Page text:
Things To Do In Old Town

Artsy, funky, funny and friendly, Old Town might be the most eccentric among Chicago’s affluent enclaves. A perfect location nestled in the near North Side sweet spot between Navy Pier and Lincoln Park, it largely eschews high-rise living for narrow, tree-lined streets with the beckoning stoops of stately Victorians.

Yet, while long on charm, many Old Town attractions make the neighborhood equally long on charisma.

Comedy Is King

Where to visit first? Unquestionably, Old Town is most famous for The Second City — ground zero for improv comedy. It began as a small cabaret theater in 1959 and soon grew into an influential movement that changed the way comedy was created and consumed.

Joan Rivers, John Belushi, Bill Murray, Tina Fey, Amy Poehler, Steve Carrell and Stephen Colbert — along with dozens of other comedy superstars — have all graced The Second City stage.

Beyond The Second City, Old Town attractions in the comedy milieu include The iO Theater, which relocated from its Wrigleyville roots as the ImprovOlympic to a large, four-stage spot on Kingsbury Street in 2014; and Zanies, which upon its opening in 1978 became the city’s first venue offering stand-up comedy on a full-time basis and now claims to be the only comedy club in the country featuring nationally touring headliners nightly.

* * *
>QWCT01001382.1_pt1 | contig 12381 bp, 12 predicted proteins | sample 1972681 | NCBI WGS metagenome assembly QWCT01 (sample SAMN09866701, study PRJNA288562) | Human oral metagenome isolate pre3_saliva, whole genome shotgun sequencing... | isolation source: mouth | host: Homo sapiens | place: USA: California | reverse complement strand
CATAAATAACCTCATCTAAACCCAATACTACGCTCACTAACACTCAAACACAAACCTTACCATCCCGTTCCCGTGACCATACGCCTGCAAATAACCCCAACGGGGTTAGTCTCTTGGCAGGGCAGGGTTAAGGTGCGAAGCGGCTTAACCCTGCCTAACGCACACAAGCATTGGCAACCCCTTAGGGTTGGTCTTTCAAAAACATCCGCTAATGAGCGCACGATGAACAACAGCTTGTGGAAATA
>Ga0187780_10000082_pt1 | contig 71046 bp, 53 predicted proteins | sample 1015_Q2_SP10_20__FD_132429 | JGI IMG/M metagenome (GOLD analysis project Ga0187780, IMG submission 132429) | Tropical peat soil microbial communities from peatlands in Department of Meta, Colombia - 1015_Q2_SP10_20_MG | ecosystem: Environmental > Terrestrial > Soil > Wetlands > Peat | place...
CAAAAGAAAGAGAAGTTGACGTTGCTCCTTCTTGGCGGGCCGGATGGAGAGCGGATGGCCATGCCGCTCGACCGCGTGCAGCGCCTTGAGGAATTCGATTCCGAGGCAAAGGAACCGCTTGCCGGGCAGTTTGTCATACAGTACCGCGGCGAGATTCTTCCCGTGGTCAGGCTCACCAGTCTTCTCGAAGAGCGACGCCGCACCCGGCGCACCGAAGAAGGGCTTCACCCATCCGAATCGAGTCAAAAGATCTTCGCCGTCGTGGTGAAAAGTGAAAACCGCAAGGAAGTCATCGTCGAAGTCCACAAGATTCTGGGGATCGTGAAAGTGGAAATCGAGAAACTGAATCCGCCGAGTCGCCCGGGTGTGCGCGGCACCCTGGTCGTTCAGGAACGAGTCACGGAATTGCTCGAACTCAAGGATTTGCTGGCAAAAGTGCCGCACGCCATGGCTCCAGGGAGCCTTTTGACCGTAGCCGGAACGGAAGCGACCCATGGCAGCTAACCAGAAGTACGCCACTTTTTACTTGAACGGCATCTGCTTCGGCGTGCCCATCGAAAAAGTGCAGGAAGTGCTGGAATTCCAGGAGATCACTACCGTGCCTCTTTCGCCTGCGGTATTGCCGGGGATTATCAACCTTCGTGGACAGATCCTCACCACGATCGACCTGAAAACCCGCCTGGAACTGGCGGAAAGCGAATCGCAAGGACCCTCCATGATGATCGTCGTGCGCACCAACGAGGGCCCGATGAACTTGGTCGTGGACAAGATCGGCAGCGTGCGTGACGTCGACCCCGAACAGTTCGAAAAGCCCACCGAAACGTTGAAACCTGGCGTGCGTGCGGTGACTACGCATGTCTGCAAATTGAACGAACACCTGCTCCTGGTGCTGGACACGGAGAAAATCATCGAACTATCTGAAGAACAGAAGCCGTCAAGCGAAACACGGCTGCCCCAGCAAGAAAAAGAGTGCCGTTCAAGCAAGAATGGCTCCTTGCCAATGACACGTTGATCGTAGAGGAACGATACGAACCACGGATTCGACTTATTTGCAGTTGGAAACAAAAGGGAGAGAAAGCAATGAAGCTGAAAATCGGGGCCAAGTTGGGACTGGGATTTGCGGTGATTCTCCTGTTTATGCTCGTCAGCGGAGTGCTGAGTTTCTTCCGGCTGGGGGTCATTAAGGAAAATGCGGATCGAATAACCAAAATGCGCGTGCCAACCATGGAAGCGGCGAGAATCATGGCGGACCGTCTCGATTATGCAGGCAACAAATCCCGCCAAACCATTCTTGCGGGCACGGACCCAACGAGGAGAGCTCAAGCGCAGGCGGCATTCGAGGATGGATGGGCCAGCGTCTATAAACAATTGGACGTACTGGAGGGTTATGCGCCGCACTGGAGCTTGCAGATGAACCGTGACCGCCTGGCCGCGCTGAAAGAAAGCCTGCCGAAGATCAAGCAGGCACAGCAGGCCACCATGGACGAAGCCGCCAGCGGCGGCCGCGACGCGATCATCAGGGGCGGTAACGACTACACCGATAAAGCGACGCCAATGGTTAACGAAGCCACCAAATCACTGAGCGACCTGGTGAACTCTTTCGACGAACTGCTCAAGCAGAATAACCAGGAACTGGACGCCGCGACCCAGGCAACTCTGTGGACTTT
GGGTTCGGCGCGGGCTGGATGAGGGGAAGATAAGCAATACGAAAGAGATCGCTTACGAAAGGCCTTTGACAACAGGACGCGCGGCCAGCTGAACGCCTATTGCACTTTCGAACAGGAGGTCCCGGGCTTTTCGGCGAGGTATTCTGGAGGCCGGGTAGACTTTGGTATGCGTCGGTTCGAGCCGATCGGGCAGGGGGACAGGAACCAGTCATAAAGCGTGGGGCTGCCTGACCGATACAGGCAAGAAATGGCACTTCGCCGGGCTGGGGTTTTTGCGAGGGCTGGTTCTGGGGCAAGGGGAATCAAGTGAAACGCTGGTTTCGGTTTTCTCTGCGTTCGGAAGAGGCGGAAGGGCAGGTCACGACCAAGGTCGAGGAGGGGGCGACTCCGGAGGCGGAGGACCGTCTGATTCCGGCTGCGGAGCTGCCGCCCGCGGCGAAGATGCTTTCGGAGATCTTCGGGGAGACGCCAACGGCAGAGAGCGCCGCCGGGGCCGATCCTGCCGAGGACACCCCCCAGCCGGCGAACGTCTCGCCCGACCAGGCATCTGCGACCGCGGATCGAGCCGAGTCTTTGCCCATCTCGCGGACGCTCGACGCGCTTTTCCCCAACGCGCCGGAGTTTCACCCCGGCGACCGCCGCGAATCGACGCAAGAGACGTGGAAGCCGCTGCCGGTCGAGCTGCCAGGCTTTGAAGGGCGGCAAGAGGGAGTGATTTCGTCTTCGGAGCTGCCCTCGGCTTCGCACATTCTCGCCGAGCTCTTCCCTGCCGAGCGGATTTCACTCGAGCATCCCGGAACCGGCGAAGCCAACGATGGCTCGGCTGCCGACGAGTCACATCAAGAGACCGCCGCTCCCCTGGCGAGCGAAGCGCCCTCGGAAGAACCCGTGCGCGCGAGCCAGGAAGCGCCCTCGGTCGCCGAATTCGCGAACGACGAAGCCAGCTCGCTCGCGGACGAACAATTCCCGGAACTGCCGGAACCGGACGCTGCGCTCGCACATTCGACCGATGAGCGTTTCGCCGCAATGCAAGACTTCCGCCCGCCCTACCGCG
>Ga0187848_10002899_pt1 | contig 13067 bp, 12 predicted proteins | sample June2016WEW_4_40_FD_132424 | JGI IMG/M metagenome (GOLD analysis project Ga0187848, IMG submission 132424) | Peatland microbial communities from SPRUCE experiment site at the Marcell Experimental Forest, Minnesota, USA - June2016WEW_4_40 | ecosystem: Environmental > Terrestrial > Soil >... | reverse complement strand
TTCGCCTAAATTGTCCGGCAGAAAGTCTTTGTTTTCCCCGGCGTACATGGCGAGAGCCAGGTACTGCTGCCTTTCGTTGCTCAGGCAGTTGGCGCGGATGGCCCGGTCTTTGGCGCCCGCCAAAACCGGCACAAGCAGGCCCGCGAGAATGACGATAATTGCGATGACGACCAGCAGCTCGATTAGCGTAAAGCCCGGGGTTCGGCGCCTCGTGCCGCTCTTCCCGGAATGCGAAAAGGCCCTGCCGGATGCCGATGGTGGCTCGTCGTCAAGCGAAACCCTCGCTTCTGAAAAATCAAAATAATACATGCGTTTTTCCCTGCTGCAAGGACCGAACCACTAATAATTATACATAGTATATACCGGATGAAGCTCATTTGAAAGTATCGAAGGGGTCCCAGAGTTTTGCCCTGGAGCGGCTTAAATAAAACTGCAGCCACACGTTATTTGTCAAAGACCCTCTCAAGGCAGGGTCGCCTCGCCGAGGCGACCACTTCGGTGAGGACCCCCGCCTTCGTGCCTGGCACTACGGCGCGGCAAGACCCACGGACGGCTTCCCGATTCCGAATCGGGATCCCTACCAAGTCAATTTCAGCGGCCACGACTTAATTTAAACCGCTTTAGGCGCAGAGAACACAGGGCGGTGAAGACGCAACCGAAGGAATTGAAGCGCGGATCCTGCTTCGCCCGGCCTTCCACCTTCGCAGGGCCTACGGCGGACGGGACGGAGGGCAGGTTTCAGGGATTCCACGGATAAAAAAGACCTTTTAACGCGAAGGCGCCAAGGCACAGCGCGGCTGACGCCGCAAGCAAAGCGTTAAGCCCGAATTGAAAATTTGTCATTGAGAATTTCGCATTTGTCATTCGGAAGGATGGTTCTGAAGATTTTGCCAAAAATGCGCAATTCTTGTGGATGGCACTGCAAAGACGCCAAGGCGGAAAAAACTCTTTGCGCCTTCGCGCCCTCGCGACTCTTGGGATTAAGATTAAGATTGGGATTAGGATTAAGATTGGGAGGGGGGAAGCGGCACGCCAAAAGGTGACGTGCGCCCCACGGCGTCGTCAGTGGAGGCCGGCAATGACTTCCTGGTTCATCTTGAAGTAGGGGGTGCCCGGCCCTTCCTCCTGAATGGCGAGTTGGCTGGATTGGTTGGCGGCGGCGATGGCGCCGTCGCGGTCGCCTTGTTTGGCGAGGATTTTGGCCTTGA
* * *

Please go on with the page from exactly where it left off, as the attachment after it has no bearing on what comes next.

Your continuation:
There many more things to do in Old Town that will put a smile on your face. For instance:

  • The J. Parker: Sitting atop Hotel Lincoln, this rooftop drinking and dining spot 13 floors above Clark Street offers spectacular views of Lincoln Park and Lake Michigan beyond North Street Beach.
  • Kamehachi: Was Kamehachi Chicago’s first sushi restaurant? Maybe, maybe not. But opening in 1967 across from The Second City, it’s certainly the place many Chicagoans — and visiting celebrities — first experienced this Japanese favorite. Like its neighboring comedy troupe, Kamehachi (meaning “eight turtles”) is still going strong.
  • The Old Town Ale House: Billing itself as the premiere dive bar in the world and featuring its vulgarian/political satirist/blogger/co-owner, the 60-year-old ale house harkens to Old Town’s bohemian roots. The jukebox is heavy on jazz and blues — a plus according to Bruce Elliott, the above-mentioned co-owner, because, “Punks hate the music and don’t come in often.”

There’s Always More

A Red Orchid Theater, co-founded in 1992 by Oscar-nominated actor Michael Shannon (the Shape of Water, Nocturnal Animals), is “dedicated to the proliferation of live theater in the modern world.” The Fudge Pot (creating handmade confections since 1963) is where to visit if satisfying your sweet tooth is the priority. Old Town Pour House has more than 90 craft beers on tap.